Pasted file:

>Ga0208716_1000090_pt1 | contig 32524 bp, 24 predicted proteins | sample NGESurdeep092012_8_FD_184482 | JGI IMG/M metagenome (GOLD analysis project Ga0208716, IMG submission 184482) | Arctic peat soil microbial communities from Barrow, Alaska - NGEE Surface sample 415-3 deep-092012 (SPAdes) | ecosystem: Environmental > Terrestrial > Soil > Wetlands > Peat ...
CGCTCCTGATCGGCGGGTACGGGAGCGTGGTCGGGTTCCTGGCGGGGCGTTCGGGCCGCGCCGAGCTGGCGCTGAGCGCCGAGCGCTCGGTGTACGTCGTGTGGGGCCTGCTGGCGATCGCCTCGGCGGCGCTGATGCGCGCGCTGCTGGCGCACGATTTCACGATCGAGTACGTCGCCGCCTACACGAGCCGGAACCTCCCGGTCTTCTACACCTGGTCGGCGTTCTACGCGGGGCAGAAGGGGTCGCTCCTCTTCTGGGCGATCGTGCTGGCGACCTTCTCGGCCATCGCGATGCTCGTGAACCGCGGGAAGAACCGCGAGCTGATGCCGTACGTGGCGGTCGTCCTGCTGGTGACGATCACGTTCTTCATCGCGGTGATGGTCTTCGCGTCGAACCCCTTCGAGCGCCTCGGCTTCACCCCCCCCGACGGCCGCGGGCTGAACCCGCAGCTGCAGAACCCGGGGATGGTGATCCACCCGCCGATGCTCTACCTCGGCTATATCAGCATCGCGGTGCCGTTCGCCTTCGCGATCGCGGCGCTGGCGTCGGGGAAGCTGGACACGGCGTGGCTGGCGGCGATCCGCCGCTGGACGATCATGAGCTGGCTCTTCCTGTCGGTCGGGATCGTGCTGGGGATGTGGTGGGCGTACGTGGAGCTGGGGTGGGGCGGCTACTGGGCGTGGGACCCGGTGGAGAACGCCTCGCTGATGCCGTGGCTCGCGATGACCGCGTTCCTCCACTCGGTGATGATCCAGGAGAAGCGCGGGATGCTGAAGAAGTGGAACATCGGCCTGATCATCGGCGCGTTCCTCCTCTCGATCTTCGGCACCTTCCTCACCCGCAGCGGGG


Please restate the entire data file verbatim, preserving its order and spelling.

>Ga0208716_1000090_pt1 | contig 32524 bp, 24 predicted proteins | sample NGESurdeep092012_8_FD_184482 | JGI IMG/M metagenome (GOLD analysis project Ga0208716, IMG submission 184482) | Arctic peat soil microbial communities from Barrow, Alaska - NGEE Surface sample 415-3 deep-092012 (SPAdes) | ecosystem: Environmental > Terrestrial > Soil > Wetlands > Peat ...
CGCTCCTGATCGGCGGGTACGGGAGCGTGGTCGGGTTCCTGGCGGGGCGTTCGGGCCGCGCCGAGCTGGCGCTGAGCGCCGAGCGCTCGGTGTACGTCGTGTGGGGCCTGCTGGCGATCGCCTCGGCGGCGCTGATGCGCGCGCTGCTGGCGCACGATTTCACGATCGAGTACGTCGCCGCCTACACGAGCCGGAACCTCCCGGTCTTCTACACCTGGTCGGCGTTCTACGCGGGGCAGAAGGGGTCGCTCCTCTTCTGGGCGATCGTGCTGGCGACCTTCTCGGCCATCGCGATGCTCGTGAACCGCGGGAAGAACCGCGAGCTGATGCCGTACGTGGCGGTCGTCCTGCTGGTGACGATCACGTTCTTCATCGCGGTGATGGTCTTCGCGTCGAACCCCTTCGAGCGCCTCGGCTTCACCCCCCCCGACGGCCGCGGGCTGAACCCGCAGCTGCAGAACCCGGGGATGGTGATCCACCCGCCGATGCTCTACCTCGGCTATATCAGCATCGCGGTGCCGTTCGCCTTCGCGATCGCGGCGCTGGCGTCGGGGAAGCTGGACACGGCGTGGCTGGCGGCGATCCGCCGCTGGACGATCATGAGCTGGCTCTTCCTGTCGGTCGGGATCGTGCTGGGGATGTGGTGGGCGTACGTGGAGCTGGGGTGGGGCGGCTACTGGGCGTGGGACCCGGTGGAGAACGCCTCGCTGATGCCGTGGCTCGCGATGACCGCGTTCCTCCACTCGGTGATGATCCAGGAGAAGCGCGGGATGCTGAAGAAGTGGAACATCGGCCTGATCATCGGCGCGTTCCTCCTCTCGATCTTCGGCACCTTCCTCACCCGCAGCGGGG